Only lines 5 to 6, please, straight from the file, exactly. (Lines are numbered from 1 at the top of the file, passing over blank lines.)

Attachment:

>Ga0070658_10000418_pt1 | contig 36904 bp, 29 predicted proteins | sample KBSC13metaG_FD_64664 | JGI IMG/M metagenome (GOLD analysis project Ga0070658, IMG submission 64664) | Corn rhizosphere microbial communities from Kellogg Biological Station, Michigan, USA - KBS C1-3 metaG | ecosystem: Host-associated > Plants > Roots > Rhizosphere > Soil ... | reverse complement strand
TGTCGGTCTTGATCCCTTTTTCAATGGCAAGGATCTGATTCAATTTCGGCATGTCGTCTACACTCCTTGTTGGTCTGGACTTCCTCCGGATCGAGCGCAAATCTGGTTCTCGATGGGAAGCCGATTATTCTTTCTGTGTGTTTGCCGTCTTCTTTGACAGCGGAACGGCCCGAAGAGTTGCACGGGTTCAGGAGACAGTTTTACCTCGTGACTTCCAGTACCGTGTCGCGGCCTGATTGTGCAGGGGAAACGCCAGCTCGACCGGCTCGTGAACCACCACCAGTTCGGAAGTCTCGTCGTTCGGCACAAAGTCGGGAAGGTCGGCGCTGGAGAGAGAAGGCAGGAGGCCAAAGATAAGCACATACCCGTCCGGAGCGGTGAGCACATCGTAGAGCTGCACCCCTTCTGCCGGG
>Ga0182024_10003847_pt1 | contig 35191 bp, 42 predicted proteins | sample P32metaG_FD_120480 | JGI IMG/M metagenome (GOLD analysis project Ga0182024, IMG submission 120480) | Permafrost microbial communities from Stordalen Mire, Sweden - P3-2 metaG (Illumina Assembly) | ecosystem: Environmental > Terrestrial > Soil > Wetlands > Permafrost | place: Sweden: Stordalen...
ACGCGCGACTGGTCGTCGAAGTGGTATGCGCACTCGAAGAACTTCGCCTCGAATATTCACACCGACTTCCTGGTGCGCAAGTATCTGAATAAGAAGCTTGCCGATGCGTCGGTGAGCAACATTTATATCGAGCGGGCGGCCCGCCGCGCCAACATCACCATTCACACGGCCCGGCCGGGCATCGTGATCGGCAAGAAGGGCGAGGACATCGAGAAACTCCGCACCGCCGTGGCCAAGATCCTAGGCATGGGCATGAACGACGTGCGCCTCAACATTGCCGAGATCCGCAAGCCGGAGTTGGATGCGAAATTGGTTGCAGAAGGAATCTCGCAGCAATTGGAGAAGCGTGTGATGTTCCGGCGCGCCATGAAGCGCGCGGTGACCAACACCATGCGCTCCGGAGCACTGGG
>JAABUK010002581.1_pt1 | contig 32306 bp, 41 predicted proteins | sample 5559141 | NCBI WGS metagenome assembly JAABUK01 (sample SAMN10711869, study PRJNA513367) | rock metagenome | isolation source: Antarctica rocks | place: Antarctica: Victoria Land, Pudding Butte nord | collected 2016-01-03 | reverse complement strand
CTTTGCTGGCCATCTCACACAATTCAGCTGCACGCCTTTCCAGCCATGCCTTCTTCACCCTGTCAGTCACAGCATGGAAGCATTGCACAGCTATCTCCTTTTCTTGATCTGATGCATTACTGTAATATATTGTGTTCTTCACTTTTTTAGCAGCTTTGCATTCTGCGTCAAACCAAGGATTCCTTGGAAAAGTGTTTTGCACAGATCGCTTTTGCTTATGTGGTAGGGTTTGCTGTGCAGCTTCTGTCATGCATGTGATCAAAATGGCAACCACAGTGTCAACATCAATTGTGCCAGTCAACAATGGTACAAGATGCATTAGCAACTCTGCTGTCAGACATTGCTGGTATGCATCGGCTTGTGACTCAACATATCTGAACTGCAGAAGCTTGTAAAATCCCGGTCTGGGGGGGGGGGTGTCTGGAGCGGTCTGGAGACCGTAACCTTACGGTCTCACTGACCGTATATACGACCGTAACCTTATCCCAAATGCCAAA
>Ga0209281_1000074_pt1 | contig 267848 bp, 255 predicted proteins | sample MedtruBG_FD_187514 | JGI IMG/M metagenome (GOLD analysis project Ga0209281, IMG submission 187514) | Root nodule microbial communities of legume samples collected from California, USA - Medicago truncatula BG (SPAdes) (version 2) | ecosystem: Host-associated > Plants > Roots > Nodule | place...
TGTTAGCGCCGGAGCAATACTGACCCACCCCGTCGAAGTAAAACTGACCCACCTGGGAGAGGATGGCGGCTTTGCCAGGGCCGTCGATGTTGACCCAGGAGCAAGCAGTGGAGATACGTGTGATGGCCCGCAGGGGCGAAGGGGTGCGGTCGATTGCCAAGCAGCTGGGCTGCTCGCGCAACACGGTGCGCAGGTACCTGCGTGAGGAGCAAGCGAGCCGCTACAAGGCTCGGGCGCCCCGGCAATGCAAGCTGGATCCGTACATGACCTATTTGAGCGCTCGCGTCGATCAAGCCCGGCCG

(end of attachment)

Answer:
>JAABUK010002581.1_pt1 | contig 32306 bp, 41 predicted proteins | sample 5559141 | NCBI WGS metagenome assembly JAABUK01 (sample SAMN10711869, study PRJNA513367) | rock metagenome | isolation source: Antarctica rocks | place: Antarctica: Victoria Land, Pudding Butte nord | collected 2016-01-03 | reverse complement strand
CTTTGCTGGCCATCTCACACAATTCAGCTGCACGCCTTTCCAGCCATGCCTTCTTCACCCTGTCAGTCACAGCATGGAAGCATTGCACAGCTATCTCCTTTTCTTGATCTGATGCATTACTGTAATATATTGTGTTCTTCACTTTTTTAGCAGCTTTGCATTCTGCGTCAAACCAAGGATTCCTTGGAAAAGTGTTTTGCACAGATCGCTTTTGCTTATGTGGTAGGGTTTGCTGTGCAGCTTCTGTCATGCATGTGATCAAAATGGCAACCACAGTGTCAACATCAATTGTGCCAGTCAACAATGGTACAAGATGCATTAGCAACTCTGCTGTCAGACATTGCTGGTATGCATCGGCTTGTGACTCAACATATCTGAACTGCAGAAGCTTGTAAAATCCCGGTCTGGGGGGGGGGGTGTCTGGAGCGGTCTGGAGACCGTAACCTTACGGTCTCACTGACCGTATATACGACCGTAACCTTATCCCAAATGCCAAA